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Former Jewish refugee donates 8,000 books to museum in Shanghai

By HE QI ( China Daily ) 2020-09-04
Former Jewish refugee donates 8,000 books to museum in Shanghai

Kurt Wick points to the name of his family at the Shanghai Jewish Refugees Museum in February 2019. CHINA DAILY

"I want to say thank you to Shanghai for saving us and my family," that was the message that Kurt Wick, an 82-year-old Jewish man from London, wanted delivered along with his donated collection of more than 8,000 books to the Shanghai Jewish Refugees Museum.

The books, which are mainly on the history, culture, politics and economy of the Jewish people, were brought to the museum on Wednesday night.

Due to the COVID-19 pandemic, Wick, who spent his early childhood in Shanghai after his family fled Nazi-occupied Europe during World War II, was unable to donate the books in person.

"I think the books would be useful in Shanghai because you have a lot of students and Jewish visitors," Wick said in a phone interview.

Many of the books feature the history of the Jewish people, the Holocaust and their treatment by the Nazis. Some recount the period when over 20,000 Jewish refugees sought shelter in Shanghai during World War II.

The books, in English, Hebrew, German and other languages, will become the first collection of volumes for a new library in the museum, according to its curator Chen Jian.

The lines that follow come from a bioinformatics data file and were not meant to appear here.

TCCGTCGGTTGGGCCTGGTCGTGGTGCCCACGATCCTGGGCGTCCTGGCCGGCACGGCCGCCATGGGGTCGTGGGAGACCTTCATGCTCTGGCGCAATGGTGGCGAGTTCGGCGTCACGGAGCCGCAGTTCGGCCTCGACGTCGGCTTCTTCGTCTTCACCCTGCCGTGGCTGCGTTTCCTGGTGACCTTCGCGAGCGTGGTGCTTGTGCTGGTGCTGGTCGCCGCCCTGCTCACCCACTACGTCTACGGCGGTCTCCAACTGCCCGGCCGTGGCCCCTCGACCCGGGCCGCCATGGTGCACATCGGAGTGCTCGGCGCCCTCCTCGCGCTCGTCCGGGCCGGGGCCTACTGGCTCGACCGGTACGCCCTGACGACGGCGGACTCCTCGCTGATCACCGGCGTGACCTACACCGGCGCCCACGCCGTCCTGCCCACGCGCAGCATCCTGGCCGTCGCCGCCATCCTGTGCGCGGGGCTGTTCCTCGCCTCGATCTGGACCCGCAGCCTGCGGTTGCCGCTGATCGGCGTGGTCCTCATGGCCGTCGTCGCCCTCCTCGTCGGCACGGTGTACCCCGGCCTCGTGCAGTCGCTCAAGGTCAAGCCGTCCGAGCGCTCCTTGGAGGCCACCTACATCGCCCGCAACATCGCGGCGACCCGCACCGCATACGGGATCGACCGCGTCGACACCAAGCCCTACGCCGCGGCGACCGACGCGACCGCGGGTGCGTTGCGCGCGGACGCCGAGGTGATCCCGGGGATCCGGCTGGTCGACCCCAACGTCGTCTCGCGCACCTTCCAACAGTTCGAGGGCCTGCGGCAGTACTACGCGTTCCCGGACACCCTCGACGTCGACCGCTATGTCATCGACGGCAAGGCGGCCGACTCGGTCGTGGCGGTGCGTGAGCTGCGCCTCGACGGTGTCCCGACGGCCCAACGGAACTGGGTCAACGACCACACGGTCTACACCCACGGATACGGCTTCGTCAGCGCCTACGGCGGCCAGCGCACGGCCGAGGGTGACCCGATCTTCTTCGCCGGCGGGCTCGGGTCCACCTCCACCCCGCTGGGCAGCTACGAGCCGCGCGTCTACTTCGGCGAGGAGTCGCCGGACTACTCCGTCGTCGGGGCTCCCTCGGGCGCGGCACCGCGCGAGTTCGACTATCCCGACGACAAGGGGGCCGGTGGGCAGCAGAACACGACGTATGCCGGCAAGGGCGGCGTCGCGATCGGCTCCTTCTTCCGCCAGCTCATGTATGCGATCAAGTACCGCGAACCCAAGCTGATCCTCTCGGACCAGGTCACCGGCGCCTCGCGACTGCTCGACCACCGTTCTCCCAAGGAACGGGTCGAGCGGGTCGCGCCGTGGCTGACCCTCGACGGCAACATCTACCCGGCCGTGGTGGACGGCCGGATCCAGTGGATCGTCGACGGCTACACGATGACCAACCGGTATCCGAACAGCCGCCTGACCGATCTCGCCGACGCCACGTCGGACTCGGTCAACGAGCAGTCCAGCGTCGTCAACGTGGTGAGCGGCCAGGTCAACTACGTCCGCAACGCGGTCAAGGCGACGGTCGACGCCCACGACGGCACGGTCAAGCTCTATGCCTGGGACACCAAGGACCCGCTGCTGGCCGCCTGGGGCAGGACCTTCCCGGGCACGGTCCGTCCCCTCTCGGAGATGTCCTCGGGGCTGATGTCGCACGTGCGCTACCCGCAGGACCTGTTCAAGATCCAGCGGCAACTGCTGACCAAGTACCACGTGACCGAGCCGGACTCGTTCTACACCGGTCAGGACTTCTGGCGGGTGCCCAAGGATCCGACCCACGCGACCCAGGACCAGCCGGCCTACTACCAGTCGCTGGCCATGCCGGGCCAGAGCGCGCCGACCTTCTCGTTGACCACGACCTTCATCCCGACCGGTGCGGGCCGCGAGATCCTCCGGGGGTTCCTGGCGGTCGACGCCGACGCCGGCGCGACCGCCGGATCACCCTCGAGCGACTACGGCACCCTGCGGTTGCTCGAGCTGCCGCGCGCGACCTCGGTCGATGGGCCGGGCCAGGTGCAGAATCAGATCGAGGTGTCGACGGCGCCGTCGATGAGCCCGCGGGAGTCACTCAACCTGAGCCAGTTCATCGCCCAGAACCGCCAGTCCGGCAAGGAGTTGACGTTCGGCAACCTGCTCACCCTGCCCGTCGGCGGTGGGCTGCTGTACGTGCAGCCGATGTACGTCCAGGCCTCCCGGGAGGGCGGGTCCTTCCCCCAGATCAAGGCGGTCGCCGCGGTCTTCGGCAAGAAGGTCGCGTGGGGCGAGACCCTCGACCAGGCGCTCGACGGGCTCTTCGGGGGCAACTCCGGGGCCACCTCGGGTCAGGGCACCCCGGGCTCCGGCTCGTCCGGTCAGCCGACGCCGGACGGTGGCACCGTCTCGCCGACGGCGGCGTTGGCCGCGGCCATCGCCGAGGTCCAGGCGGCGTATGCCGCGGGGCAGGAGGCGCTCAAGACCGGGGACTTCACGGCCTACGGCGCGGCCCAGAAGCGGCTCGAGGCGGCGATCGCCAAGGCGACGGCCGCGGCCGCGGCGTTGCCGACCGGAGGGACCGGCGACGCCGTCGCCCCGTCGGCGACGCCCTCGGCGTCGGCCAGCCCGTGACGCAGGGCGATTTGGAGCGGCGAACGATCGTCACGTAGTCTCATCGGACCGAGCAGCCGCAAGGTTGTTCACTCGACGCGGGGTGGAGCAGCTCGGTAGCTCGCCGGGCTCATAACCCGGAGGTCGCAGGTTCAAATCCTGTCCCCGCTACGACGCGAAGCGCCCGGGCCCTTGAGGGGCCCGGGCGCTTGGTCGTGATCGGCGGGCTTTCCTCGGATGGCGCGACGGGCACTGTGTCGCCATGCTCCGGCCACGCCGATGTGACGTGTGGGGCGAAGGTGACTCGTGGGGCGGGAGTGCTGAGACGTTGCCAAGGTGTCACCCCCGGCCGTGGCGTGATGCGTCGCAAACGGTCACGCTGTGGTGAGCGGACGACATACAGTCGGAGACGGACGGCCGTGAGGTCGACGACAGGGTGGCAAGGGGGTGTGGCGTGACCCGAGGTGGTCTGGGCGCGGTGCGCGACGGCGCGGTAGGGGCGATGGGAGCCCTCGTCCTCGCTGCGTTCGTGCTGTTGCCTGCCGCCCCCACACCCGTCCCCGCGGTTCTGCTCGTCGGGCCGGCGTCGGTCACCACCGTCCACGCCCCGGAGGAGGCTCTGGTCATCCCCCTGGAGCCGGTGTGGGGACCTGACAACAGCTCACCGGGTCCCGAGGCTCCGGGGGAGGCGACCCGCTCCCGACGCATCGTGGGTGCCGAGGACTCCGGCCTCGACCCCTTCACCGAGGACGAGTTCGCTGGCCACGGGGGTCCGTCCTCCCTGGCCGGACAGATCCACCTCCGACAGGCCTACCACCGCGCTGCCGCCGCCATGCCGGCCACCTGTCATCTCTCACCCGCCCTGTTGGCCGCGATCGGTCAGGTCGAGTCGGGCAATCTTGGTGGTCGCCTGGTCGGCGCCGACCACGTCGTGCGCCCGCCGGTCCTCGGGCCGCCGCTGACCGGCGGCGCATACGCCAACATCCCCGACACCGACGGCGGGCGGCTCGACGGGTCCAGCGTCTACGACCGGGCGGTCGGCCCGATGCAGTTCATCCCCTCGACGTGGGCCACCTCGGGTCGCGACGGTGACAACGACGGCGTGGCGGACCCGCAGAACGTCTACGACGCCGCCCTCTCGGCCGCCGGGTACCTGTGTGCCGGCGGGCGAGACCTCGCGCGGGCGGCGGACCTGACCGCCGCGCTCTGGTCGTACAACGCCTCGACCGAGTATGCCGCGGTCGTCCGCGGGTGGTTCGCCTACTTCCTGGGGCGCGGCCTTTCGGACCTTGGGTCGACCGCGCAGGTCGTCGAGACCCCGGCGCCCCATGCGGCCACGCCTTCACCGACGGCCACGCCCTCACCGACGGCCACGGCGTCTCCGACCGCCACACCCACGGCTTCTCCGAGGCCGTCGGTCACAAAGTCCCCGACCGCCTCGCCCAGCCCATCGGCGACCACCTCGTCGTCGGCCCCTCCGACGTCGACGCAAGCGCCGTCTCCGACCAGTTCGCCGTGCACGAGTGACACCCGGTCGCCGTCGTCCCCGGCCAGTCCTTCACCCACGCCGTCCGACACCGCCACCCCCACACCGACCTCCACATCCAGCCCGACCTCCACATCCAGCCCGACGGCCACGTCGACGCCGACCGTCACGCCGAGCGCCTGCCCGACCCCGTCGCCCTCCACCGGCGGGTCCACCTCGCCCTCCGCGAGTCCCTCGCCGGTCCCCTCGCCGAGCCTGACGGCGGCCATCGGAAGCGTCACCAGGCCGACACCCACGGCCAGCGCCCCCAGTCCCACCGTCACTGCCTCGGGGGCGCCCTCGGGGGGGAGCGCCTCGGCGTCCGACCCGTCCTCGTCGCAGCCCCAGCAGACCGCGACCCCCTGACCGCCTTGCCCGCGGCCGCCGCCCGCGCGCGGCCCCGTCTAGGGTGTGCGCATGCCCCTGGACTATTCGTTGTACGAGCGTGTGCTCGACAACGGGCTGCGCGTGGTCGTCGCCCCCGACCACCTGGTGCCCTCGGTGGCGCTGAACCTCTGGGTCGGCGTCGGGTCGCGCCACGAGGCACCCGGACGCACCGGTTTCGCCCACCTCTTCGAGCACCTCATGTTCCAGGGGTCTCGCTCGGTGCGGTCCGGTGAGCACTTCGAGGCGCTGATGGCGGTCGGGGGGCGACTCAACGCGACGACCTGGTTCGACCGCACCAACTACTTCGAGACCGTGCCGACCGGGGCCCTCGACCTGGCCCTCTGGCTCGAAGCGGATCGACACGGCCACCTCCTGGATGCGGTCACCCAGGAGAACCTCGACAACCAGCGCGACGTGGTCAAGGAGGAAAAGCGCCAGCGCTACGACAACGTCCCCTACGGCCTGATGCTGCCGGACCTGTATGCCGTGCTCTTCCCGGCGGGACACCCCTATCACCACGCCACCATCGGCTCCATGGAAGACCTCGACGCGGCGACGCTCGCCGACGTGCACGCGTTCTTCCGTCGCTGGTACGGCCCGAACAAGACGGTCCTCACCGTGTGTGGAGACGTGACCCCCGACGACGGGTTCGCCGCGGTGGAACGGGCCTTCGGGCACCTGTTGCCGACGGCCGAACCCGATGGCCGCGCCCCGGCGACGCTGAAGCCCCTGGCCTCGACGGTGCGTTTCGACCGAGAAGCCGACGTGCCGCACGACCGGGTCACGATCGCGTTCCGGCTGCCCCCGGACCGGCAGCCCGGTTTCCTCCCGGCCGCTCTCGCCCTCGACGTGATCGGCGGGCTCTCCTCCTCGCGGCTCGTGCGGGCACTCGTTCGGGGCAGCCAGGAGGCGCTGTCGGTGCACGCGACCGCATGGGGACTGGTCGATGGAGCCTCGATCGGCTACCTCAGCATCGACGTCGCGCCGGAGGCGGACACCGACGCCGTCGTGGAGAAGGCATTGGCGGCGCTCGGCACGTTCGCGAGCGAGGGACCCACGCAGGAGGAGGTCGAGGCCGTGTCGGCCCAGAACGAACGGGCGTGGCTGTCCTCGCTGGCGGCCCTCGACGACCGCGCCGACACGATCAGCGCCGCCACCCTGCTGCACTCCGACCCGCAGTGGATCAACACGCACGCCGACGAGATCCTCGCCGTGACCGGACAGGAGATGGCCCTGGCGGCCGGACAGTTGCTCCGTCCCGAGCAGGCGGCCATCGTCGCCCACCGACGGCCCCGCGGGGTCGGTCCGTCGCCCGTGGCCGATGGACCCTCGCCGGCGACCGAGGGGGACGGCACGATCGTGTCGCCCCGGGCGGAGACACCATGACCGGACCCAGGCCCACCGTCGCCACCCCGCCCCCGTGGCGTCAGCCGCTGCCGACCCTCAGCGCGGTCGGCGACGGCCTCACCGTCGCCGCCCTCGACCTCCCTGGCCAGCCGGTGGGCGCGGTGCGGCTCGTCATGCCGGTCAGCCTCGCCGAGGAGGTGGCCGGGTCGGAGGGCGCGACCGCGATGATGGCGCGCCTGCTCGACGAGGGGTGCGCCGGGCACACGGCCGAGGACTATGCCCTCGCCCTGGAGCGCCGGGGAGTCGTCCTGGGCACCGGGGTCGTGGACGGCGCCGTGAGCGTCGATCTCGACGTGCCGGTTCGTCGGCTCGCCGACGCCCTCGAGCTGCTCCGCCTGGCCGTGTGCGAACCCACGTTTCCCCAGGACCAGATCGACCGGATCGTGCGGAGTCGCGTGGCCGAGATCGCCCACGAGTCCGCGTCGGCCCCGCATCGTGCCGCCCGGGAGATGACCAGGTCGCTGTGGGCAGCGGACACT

Wick first arrived in Shanghai with his family in 1939. To make a living, the family set up a shop selling handbags in Hongkou district. In 1948, Wick and his family left Shanghai to settle in London and Wick inherited his parent's handbag business after finishing his education.

In his spare time, Wick likes to collect books about Jewish history, politics, economy and culture. Over the past 70 years, he has collected nearly 10,000 books, and many of those are about Jewish refugees in Shanghai.

"Shanghai means a place of safety to me," said Wick."I arrived there as a little boy and didn't know much about the war. Although we were very poor, I never remember feeling hungry there."

According to Wick, he went to local schools, played sports with friends, and visited the parks and the Bund when he lived in Shanghai. "I did everything that people do in normal times," he said.

In 2019, Wick brought his wife, daughter and son-in-law to Shanghai. When he saw the name of his family on the wall of survivors at the Shanghai Jewish Refugees Museum, Wick was very moved and later decided to donate his books to the museum.

The collection of books began their journey from London to Shanghai in July 2019. Free Trade Zone Art, the company that helped Wick with his shipment, had to make four trips to his home to collect the books.

Due to the Chinese New Year and the pandemic, the books took longer than expected to arrive at their destination.

Chen, the museum's curator, said Wick's donated collection is very "valuable" as the museum aims to play a bigger role in academic research and cultural exchanges.

"The books have a special meaning for the museum and exchanges between Shanghai and Jewish people," Chen added.

The library will open to the public soon along with the reopening of the expanded museum, Chen said.



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